Enter Arsene Lupin


1h 12m 1944

Film Details

Also Known As
Arsene Lupin
Release Date
Nov 24, 1944
Premiere Information
not available
Production Company
Universal Pictures Company, Inc.
Distribution Company
Universal Pictures Company, Inc.
Country
United States
Screenplay Information
Based on the character created by Maurice Leblanc.

Technical Specs

Duration
1h 12m
Color
Black and White
Theatrical Aspect Ratio
1.37 : 1
Film Length
6,463ft

Synopsis

The French gentleman thief Arsene Lupin steals a priceless emerald from heiress Stacie Kanares while en route to Paris on the Orient Express , only to return it to the beautiful young lady upon meeting her. Learning that Stacie is bound for London, Arsene changes his travel plans and goes to England, much to the chagrin of Dubose, his valet. Upon his arrival in London, Arsene steals both Rembrandt's Laughing Girl and the Whitby Psalter , putting both Scotland Yard and French police detective Ganimard on his tail. Ganimard traces the elusive Arsene through his purchase of a rare case of wine, determining that he is at a cottage near Wainbridge Manor, Stacie's country estate. Stacie lives with her cousins, Charles and Bessie Seagrave, and Arsene quickly deduces that the debt-ridden Seagraves are trying to kill Stacie for her inheritance. In order to make Stacie a less attractive target for her cousins, Arsene decides to steal the emerald once again. After handcuffing Ganimard to his car, Arsene breaks into Wainbridge and steals the emerald, only to be discovered by Stacie as he attempts to leave. He then professes his love for her, but she doubts his sincerity after finding the emerald in his pocket. Arsene is arrested by Ganimard as he attempts to leave, but is cleared of all charges when Stacie returns the emerald to the safe. After arranging Ganimard's false arrest, Arsene rushes back to Wainbridge just in time to save Stacie from certain death. The Seagraves are arrested, and Arsene and Stacie agree to meet in Athens. As a sign of trust, Stacie places the emerald in Arsene's pocket, which inadvertently leads to the thief's arrest.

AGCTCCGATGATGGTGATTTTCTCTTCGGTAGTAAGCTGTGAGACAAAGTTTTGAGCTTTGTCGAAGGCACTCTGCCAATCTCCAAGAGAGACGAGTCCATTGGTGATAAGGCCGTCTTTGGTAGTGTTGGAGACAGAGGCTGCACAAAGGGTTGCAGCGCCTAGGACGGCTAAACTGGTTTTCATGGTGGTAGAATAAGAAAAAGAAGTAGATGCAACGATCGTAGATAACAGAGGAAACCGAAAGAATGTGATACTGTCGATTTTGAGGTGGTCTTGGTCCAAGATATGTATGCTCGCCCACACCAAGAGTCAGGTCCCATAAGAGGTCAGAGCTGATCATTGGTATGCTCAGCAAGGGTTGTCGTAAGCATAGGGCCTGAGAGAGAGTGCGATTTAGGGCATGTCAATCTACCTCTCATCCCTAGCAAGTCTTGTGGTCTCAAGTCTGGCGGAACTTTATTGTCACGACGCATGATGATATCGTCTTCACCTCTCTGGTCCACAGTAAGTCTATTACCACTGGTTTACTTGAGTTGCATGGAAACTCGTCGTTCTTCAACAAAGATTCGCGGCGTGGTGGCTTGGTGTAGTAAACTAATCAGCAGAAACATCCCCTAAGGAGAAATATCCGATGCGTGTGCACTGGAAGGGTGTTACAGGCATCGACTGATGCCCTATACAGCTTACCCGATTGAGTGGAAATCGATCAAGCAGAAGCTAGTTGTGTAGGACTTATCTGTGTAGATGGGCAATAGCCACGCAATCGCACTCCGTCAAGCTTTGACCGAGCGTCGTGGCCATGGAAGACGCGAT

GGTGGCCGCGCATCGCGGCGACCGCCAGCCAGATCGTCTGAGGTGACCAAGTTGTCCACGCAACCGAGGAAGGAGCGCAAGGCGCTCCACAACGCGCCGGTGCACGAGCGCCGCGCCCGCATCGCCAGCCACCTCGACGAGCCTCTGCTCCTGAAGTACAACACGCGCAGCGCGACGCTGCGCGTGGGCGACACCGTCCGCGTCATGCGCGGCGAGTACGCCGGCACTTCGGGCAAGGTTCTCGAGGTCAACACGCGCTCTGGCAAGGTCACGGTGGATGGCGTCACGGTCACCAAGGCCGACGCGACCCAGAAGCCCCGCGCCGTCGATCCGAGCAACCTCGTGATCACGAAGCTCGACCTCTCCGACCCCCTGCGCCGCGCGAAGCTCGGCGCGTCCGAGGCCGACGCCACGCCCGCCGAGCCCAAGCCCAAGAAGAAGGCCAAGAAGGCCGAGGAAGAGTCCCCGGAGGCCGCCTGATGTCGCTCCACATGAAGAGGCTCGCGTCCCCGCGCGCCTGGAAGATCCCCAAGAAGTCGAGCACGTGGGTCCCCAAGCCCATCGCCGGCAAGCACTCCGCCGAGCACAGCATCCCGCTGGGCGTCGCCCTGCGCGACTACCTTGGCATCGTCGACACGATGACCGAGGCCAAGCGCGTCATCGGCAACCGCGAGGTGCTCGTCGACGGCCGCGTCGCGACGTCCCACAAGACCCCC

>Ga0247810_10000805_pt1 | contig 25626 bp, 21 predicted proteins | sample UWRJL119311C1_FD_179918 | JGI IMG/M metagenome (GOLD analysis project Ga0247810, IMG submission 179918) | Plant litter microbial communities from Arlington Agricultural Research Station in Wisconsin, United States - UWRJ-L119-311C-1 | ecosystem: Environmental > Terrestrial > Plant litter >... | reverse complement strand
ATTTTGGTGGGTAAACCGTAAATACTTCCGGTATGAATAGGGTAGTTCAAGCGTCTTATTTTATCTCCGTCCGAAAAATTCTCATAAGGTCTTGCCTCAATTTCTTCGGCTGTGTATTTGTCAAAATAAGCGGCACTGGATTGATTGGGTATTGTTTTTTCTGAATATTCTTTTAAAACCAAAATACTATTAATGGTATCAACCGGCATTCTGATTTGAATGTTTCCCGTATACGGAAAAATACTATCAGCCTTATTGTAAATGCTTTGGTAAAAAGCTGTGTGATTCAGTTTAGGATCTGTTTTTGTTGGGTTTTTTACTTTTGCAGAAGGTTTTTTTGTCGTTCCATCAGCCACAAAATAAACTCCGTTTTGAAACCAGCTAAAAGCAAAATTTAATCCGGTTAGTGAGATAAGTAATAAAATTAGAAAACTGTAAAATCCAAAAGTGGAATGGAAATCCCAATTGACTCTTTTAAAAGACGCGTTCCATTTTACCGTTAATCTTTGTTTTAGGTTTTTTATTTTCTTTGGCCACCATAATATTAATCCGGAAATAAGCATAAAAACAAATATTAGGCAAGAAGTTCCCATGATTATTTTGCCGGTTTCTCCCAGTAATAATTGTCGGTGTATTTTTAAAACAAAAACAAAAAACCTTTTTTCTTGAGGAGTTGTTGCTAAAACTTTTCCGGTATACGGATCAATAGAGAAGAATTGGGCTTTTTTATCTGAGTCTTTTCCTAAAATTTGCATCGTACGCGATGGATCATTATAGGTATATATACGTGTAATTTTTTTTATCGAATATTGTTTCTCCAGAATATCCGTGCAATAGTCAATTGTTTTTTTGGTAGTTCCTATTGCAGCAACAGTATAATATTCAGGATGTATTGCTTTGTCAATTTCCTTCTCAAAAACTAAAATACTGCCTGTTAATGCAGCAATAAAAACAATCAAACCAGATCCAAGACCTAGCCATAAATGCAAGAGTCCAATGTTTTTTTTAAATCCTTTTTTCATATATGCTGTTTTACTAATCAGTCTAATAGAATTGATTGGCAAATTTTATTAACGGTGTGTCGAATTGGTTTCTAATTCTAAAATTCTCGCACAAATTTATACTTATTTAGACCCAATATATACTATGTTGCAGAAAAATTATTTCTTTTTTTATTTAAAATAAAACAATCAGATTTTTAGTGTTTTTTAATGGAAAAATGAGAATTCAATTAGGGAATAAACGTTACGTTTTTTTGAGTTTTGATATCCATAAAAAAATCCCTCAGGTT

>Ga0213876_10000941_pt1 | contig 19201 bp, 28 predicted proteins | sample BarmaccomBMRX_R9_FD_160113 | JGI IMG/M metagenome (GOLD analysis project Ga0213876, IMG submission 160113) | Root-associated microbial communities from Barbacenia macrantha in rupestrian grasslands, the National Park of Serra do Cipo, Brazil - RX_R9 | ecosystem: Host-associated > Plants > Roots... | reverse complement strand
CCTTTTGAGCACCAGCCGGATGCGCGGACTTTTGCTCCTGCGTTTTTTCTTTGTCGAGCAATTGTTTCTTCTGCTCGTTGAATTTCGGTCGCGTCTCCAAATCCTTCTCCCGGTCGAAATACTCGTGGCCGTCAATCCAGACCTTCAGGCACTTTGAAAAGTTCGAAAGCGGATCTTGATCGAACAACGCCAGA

Film Details

Also Known As
Arsene Lupin
Release Date
Nov 24, 1944
Premiere Information
not available
Production Company
Universal Pictures Company, Inc.
Distribution Company
Universal Pictures Company, Inc.
Country
United States
Screenplay Information
Based on the character created by Maurice Leblanc.

Technical Specs

Duration
1h 12m
Color
Black and White
Theatrical Aspect Ratio
1.37 : 1
Film Length
6,463ft

Quotes

Trivia

Notes

The working title of this film was Arsene Lupin. According to Hollywood Reporter news items, in May 1994 Universal made a deal with M-G-M to use the "Arsene Lupin" character and title. This was the American film debut of Hungarian actor Charles Korvin, who had previously appeared on the Broadway stage. Korvin, whose real first name was Geza, was listed in Hollywood Reporter production charts and news items as "George Korvin." For more information on other films based on Leblanc's character, see the entry for the 1932 M-G-M film Arséne Lupin (see AFI Catalog of Feature Film, 1931-40; F3.0170).